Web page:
Posts Tagged ‘Pacific realignment’
Episode 5 of HBO’s The Pacific aired here in Taiwan last Saturday night. I’ve seen all five episodes thus far and want to offer my impressions of the series halfway through. I think it is useful to tie in some related reading I have been doing.
In a previous post I talked about reading E.B. Sledge’s account of the fantastically terrible fighting on Peleliu and Okinawa as preparation for the series. Selection of Sledge’s book, With the Old Breed: At Peleliu and Okinawa was in fact a matter of convenience; it had been setting on my shelf, begging to be read for nearly a year since I found a very affordable paperback copy used at a bookstore in Monterey, California. My latest tie-in selection, William Manchester’s Goodbye, Darkness: A Memoir of the Pacific War was also one of convenience – during a “fire sale” on Audible.com in September 2009, I picked up the unabridged audiobook for cheap. It had been waiting in my audiobook queue, also beckoning – “Listen to me!” The time had come.
First of all, my full review of the book, which I finished yesterday, is here at Goodreads. However, there are a few things I would like to mention about it here in contrast with what I read in Sledge’s book. Not that really creates any disputes in the descriptions of the fighting – far from it. Rather, it is a matter of scope. Sledge’s book takes an almost “soda straw” view of the fighting he personally engaged in on two islands in the Pacific during World War II. Much has been written about how successful he was in describing the undeniably brutal combat in both places. Manchester’s book contains some of the same intense accounts of personal battle, but to it he adds a great deal of context, both from at the time the Pacific campaign was taking place, but also, and very uniquely, from the future – looking back at the battles and their aftermath from the vantage point provided by over three decades of hindsight and perspective. Writing in the late 1970s, Manchester was critical of the return of the Japanese in commercial and consumer roles to many of the same places that so many U.S. servicemen died in securing during the war, for instance Guam. I have spent some time on Guam, first in late 1996 and most recently in early 2008. If he though the place was overcommercialized and had too many Japanese tourists in the late 1970s, I shudder to think what he would make of it today. The main drag along Tumon Bay compares not unfavorably in terms of commercial development with Waikiki and is now studded with high-rise hotels and fancy boutiques. Yet only a few miles away in little villages life is completely different, lacking in basic needs like fresh water. As a legacy of the war, the island is already has a large U.S. military presence, but that will increase by a large margin when in the coming decade nearly 10,000 Marines and their families will most likely move from Okinawa to a new installation on Guam. Guam’s sons and daughters serve and give their lives in a disproportionately high percentage in today’s U.S. military forces, yet the people there cannot vote in the American presidential elections. Conditions in Guam today, faced with the impending U.S. military buildup, have many residents feeling like they are colonial subjects of the U.S. This situation bodes not well for the stability of the island in the future and is even more important as Guam takes a more central role in American strategy in the Pacific as traditional basing locations like Okinawa become less palatable, as the recent protests about the relocation of the Futenma Marine air base in Ginowan, Okinawa and the ongoing friction between the government of Japan and the Americans about what the plan is for the relocation of U.S. forces.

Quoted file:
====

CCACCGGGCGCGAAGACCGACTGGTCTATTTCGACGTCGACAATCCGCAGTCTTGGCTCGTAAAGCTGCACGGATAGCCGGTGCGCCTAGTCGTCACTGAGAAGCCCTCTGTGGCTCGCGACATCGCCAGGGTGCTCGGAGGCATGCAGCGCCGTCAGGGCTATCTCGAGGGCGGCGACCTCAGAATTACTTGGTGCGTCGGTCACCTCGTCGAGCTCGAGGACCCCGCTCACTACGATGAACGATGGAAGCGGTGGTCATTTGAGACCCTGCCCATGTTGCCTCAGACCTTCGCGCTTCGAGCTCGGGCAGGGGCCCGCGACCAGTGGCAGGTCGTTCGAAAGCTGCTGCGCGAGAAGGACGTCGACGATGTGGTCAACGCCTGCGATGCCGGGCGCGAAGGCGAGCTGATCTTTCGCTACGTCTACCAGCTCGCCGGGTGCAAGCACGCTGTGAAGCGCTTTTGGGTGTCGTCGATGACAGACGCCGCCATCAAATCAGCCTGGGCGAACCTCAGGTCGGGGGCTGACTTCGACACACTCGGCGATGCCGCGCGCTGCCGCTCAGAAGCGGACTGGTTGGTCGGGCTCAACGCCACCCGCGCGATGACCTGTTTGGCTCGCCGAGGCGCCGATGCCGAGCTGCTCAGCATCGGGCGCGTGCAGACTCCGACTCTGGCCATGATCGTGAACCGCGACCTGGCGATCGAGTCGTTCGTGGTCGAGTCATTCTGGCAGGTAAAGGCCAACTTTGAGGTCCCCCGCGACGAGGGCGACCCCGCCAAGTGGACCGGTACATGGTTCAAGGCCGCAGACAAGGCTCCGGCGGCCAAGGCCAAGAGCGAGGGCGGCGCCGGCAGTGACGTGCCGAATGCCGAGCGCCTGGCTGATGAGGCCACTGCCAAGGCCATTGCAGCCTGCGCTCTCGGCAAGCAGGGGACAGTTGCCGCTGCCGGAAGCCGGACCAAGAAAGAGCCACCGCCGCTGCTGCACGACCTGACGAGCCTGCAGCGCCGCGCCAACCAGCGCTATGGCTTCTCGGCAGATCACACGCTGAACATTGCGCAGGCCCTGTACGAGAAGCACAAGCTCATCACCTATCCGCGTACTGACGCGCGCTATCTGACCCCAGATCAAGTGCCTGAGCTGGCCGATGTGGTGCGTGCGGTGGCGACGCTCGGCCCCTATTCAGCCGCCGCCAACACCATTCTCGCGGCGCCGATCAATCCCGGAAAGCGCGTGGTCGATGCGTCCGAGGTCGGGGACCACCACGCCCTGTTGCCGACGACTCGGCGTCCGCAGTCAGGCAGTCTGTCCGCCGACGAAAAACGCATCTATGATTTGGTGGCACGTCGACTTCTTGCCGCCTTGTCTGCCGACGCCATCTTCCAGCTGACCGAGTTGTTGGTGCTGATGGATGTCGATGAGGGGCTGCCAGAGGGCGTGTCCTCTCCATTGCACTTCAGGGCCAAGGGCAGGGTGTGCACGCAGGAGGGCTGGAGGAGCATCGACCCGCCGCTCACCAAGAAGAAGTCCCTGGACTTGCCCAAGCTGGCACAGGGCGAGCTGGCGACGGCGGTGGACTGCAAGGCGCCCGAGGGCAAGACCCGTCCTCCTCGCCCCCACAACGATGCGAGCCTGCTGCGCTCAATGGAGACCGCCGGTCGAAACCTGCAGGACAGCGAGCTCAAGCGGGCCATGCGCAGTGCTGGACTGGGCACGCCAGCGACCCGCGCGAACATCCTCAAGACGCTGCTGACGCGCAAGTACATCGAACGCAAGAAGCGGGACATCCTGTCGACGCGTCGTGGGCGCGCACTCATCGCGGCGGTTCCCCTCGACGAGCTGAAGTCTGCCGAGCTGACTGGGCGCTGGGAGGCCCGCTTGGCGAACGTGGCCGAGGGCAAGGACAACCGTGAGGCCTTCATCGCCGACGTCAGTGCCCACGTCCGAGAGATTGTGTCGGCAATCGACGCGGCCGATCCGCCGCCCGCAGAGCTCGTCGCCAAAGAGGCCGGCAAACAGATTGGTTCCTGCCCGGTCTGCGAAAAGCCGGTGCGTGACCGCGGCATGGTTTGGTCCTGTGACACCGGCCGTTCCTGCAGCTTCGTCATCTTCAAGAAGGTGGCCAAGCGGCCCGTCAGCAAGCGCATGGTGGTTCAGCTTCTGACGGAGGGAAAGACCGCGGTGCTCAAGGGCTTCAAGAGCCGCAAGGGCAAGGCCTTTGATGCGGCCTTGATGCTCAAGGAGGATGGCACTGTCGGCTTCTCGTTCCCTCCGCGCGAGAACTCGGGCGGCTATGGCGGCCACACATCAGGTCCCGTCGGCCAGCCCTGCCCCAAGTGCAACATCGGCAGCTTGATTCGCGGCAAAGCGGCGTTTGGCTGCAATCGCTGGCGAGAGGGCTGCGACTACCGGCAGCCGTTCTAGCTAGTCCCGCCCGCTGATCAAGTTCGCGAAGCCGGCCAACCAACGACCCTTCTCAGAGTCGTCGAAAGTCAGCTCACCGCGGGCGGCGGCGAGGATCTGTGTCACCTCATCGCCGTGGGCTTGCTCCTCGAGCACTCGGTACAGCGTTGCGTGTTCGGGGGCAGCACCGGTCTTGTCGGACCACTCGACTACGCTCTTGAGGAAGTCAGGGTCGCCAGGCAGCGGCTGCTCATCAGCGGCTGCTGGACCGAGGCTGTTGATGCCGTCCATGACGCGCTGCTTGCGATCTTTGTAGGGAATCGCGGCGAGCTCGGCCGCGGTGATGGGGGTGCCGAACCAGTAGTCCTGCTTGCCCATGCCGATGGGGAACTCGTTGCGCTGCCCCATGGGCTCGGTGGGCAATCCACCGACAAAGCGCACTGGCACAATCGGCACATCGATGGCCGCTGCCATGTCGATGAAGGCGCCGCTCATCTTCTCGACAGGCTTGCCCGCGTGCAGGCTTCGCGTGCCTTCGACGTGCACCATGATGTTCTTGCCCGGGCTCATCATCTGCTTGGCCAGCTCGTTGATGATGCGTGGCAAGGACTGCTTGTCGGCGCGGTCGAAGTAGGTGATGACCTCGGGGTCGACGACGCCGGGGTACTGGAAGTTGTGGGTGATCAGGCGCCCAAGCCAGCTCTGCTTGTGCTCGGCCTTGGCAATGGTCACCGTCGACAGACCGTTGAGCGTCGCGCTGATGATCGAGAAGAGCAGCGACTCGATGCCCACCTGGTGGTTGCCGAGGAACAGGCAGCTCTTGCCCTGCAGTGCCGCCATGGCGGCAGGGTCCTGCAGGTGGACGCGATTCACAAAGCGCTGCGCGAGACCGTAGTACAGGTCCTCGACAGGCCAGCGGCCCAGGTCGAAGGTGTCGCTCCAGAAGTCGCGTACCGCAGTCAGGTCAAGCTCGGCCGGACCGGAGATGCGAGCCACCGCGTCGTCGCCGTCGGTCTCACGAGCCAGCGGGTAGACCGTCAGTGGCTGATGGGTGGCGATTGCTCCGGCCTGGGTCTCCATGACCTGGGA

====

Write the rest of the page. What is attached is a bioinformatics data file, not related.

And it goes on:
Manchester also visited Okinawa during his return to the Pacific, and was appalled by what he saw there as well. He called the base exchange he saw at Camp Foster, the largest of the Marine bases on Okinawa, bigger than any department store he had seen in the U.S. His return to the Philippines was a bit less shocking, if only because it seemed a bit less “Americanized.” I’ve also been to Manila and other places in the Philippines and what shocks the most is the contrast between rich and poor. Manila has no shortage of high-end Western hotels, shopping malls (the Mall of Asia there is the one of the largest in Asia), restaurants, and so forth, but oftentimes just a block or two away are people living in some of the most grinding conditions imaginable. Panhandling is epidemic. And then there is the Manila American Cemetery, where many of America’s battle dead from World War II are buried. When I visited it in 2007, I felt almost as if I had stepped into Arlington National Cemetery, with the rolling expanses of white cross-studded greenery. It was spacious and peaceful, a stark contrast to the teeming metropolis that surrounded it.
Even with Manchester’s and Sledge’s lucid descriptions of the combat all across the Pacific, it’s hard for me to imagine fighting in some of these places. Conditions on Guadalcanal sounded absolutely oppressive. It’s no wonder the 1st Marine Division emblem still boasts of their fortitude there.